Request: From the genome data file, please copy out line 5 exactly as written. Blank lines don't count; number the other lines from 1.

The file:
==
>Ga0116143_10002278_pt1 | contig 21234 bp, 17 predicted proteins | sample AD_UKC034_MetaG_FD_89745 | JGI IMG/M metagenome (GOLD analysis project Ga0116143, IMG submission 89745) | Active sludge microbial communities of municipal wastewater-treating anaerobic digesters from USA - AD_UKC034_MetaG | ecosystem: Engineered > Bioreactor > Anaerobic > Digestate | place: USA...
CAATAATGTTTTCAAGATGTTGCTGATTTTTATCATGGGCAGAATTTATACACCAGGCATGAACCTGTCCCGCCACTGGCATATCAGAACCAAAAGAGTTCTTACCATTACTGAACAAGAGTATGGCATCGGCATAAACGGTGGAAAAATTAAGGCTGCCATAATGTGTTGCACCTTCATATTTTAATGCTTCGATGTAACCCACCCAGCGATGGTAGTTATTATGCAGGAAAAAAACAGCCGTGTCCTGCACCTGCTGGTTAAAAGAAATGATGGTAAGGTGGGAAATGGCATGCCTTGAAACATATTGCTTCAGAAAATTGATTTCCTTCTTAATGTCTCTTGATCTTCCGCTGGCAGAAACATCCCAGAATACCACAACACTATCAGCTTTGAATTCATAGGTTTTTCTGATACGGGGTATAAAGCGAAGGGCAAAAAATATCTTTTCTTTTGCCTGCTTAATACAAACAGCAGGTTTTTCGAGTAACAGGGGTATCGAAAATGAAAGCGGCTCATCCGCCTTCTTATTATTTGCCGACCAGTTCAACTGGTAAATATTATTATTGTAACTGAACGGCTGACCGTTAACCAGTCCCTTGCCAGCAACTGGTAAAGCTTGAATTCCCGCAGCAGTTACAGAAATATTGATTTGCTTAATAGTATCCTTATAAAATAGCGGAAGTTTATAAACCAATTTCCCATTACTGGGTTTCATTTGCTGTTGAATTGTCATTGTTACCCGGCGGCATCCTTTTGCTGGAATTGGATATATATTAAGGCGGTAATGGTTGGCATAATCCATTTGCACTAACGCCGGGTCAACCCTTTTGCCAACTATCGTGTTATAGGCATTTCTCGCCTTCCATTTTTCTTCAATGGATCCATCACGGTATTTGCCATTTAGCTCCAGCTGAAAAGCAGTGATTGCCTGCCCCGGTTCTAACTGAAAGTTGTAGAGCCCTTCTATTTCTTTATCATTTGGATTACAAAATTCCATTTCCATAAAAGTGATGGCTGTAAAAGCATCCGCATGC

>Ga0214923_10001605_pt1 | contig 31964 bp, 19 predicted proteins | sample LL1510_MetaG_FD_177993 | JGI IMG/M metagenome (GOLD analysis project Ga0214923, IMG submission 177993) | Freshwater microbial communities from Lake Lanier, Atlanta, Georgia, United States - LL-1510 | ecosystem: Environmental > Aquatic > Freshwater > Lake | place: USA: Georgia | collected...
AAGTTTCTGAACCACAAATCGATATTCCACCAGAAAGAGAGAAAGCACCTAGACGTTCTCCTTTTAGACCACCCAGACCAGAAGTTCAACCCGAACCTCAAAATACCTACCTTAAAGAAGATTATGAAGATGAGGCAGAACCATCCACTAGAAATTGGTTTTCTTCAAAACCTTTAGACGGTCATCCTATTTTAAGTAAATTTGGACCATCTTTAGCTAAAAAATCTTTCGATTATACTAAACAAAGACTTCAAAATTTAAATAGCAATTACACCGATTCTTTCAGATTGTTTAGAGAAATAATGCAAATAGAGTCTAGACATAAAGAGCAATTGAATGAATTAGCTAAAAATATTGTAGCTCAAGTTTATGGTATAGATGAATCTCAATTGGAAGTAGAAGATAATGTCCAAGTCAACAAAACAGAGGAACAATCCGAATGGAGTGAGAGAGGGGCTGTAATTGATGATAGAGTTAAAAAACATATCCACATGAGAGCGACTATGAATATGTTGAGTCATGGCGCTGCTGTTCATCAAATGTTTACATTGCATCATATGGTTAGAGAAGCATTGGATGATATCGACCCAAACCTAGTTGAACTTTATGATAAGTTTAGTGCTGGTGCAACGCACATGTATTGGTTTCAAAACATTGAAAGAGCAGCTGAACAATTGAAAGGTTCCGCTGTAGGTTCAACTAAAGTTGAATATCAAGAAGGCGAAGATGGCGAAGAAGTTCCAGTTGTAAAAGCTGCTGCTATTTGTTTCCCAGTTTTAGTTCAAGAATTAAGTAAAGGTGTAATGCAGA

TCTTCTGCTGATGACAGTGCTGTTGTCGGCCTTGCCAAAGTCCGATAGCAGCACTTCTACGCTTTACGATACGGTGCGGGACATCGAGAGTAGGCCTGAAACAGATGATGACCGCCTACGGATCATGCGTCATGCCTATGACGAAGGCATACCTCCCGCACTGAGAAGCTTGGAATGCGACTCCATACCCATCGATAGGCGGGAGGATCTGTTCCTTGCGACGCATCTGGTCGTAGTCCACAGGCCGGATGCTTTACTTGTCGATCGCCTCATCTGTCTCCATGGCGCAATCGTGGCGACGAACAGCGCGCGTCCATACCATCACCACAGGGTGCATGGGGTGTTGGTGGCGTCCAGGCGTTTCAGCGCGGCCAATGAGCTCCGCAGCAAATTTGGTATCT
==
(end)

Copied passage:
TCTTCTGCTGATGACAGTGCTGTTGTCGGCCTTGCCAAAGTCCGATAGCAGCACTTCTACGCTTTACGATACGGTGCGGGACATCGAGAGTAGGCCTGAAACAGATGATGACCGCCTACGGATCATGCGTCATGCCTATGACGAAGGCATACCTCCCGCACTGAGAAGCTTGGAATGCGACTCCATACCCATCGATAGGCGGGAGGATCTGTTCCTTGCGACGCATCTGGTCGTAGTCCACAGGCCGGATGCTTTACTTGTCGATCGCCTCATCTGTCTCCATGGCGCAATCGTGGCGACGAACAGCGCGCGTCCATACCATCACCACAGGGTGCATGGGGTGTTGGTGGCGTCCAGGCGTTTCAGCGCGGCCAATGAGCTCCGCAGCAAATTTGGTATCT